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Investing More in Seniors #682

06/18/2021 05:12:00 PM


Rabbi Irwin Huberman

Parashat Chukat

“You are not obliged to complete the work, but neither are you free to desist from it.” (Pirkei Avot 2:16)

Investing More in Seniors

I had a minor revelation this week while having lunch with a colleague who is writing a book focused on Torah wisdom for seniors.

We as Jews dedicate so much of our educational resources toward children, who we rightly regard as the beacons of our future.

But is it possible that we are not paying enough attention to other age groups?

A Pew Research Center survey released a few years ago concluded that Jews are better educated than any other religious group — with an average of 13.4 years of schooling, and a majority going on to college.

There are many reasons for this. In part, within an ever-changing world landscape, where anti-Semitism can rear its head with little warning, it is important that we raise smart, well-educated and independent young people with the capacity not only to survive, but also to thrive.

Yet, while we invest so much in the education of our children, it remains to be seen whether Jewish institutions are doing enough to elevate, empower and uplift seniors.

This month, as I approach another birthday, I am slowly reaching the realization that some of what I wanted to accomplish in my lifetime may not be achieved.

I’ve have two screen plays on my mind: There are places I still want to visit, and I’d like to change the world — perhaps lead a small congregation in Israel.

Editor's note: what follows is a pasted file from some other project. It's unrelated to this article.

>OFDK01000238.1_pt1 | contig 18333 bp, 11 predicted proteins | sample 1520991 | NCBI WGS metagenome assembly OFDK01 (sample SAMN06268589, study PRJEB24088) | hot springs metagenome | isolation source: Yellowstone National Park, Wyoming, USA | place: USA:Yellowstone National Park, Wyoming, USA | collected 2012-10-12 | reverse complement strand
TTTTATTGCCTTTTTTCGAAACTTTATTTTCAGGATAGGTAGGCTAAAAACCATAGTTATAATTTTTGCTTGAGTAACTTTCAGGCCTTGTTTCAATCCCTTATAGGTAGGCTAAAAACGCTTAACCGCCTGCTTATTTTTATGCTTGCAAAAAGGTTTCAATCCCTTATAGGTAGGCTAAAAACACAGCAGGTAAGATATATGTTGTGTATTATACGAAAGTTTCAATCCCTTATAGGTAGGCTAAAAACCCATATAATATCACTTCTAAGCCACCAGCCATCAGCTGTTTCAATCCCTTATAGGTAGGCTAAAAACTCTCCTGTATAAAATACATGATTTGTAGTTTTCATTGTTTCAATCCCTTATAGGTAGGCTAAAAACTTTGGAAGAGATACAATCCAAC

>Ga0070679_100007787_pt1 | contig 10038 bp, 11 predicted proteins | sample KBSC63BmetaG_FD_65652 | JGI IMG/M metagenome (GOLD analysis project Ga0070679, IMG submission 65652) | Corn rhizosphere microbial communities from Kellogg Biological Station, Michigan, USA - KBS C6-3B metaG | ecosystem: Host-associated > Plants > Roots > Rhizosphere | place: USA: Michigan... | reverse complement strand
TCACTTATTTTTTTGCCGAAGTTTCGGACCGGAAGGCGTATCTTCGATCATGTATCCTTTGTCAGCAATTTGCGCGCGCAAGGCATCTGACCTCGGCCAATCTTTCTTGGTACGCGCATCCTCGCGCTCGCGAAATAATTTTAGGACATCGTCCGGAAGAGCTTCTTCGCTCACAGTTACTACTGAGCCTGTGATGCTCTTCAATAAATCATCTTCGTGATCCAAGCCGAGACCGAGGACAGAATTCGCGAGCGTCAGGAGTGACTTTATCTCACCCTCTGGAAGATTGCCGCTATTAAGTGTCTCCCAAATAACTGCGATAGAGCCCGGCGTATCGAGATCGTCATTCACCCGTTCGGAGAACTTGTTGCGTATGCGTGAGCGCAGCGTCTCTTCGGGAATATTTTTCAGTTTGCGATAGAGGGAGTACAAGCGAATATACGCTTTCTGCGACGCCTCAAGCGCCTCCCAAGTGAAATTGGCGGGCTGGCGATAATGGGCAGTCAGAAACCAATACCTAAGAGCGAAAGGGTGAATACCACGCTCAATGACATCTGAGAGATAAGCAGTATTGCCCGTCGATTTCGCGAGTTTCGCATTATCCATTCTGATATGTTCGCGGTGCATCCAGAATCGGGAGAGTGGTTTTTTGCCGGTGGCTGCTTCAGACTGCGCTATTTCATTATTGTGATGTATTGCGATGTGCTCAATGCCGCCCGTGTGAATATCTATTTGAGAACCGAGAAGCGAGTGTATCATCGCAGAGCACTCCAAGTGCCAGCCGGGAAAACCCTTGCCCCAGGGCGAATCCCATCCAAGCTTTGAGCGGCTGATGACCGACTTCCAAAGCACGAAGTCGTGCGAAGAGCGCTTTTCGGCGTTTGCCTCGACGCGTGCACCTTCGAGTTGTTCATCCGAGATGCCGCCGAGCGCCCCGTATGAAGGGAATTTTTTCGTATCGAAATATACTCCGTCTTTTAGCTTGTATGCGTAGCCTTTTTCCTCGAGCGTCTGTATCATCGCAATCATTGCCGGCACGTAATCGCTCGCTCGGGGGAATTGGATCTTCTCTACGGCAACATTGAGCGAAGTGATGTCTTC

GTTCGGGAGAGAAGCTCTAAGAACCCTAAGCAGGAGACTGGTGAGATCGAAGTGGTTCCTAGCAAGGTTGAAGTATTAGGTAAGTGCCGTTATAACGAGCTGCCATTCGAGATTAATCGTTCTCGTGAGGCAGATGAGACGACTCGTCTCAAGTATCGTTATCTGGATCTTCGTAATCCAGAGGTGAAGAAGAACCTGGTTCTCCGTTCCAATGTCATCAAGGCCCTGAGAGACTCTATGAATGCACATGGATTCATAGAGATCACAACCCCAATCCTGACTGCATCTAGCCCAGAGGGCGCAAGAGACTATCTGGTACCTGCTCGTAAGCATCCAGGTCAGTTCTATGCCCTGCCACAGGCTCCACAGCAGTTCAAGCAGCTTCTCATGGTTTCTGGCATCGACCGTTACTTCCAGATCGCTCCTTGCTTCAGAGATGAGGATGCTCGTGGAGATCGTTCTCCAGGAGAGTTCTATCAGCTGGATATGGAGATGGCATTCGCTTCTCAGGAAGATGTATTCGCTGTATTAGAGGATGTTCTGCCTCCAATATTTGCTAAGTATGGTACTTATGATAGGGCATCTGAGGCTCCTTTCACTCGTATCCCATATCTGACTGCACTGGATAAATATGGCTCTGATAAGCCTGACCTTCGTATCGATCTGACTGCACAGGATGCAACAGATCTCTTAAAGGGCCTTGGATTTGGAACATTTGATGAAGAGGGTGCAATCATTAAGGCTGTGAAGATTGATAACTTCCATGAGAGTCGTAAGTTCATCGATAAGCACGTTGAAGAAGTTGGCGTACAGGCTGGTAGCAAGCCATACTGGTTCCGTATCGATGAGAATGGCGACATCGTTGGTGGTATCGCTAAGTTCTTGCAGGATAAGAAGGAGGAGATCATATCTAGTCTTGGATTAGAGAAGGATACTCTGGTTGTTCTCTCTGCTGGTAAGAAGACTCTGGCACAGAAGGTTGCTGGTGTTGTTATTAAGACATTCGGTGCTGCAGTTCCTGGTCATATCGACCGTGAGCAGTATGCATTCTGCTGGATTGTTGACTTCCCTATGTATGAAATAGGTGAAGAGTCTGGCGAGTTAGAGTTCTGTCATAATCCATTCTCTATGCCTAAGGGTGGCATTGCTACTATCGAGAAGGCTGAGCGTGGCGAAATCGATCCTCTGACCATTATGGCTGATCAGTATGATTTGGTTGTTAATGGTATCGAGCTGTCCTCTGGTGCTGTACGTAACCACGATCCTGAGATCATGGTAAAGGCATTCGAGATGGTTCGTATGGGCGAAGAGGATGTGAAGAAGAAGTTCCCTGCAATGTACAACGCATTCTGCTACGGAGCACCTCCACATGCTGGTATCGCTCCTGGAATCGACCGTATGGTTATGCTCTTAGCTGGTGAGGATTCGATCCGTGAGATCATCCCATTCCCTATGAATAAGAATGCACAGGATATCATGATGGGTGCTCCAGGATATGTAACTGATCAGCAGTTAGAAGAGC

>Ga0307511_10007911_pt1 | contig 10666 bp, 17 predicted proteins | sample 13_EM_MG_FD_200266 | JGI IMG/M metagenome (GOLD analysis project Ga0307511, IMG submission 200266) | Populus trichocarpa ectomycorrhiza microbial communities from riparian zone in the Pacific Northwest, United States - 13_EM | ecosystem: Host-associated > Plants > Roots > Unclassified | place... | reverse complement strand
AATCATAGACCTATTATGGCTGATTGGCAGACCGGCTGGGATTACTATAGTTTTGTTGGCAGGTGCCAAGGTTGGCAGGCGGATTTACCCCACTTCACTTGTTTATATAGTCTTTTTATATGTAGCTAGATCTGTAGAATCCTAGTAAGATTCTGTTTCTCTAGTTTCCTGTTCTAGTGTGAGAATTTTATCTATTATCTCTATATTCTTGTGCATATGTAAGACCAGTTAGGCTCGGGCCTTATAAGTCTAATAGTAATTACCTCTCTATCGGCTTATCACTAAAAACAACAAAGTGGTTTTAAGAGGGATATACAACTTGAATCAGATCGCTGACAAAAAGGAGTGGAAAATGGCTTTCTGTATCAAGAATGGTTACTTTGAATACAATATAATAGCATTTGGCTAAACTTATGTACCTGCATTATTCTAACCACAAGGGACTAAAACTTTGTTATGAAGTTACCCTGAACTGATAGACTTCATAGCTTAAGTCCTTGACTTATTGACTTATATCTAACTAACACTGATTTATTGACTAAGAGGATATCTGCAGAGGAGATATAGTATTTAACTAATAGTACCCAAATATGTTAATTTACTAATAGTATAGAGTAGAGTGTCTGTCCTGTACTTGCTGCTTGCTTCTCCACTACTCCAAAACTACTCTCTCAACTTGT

About 2,000 years ago, the great Rabbi Tarfon looked at life’s opportunities, and concluded that none of us will — at the end of our days – achieve everything we wanted.

But, he noted, that is no reason to give up or walk away.

His words are recorded in Pirkei Avot — Judaism’s primary collection of ancient rabbinical wisdom. He teach us: “You are not obliged to complete the work, but neither are you free to desist from it.” (Pirkei Avot 2:16)

Sage words for Rabbi Tarfon’s time — and for ours.

It reminds us that while each of us enters this world with plans, not all of them will come to pass. Yet, as Rabbi Tarfon inspires us to consider, there is something sacred in the doing.

In this week’s Torah reading, our attention turns, in part, to the seniors who lead us — and the imperative of the Jewish people to facilitate continuity.

In this week’s Parashah, Chukat, (“This is the law”) — Moses’ siblings, Aaron and Miriam, die.

Aaron, was known as a “Rodef Shalom,” a pursuer of peace. He was the glue that kept an often-demoralized people together. Miriam was a prophet. She could always identify sources of water; she was also one of Moses’ spiritual advisors.

After she dies, Moses can’t seem to locate the water source. In anger and frustration, he strikes a water-giving rock. God punishes him, denying Moses the opportunity to enter the Promised Land.

Yet, if not for the enduring teachings of Aaron, Miriam and Moses, Judaism would have likely died in the wilderness.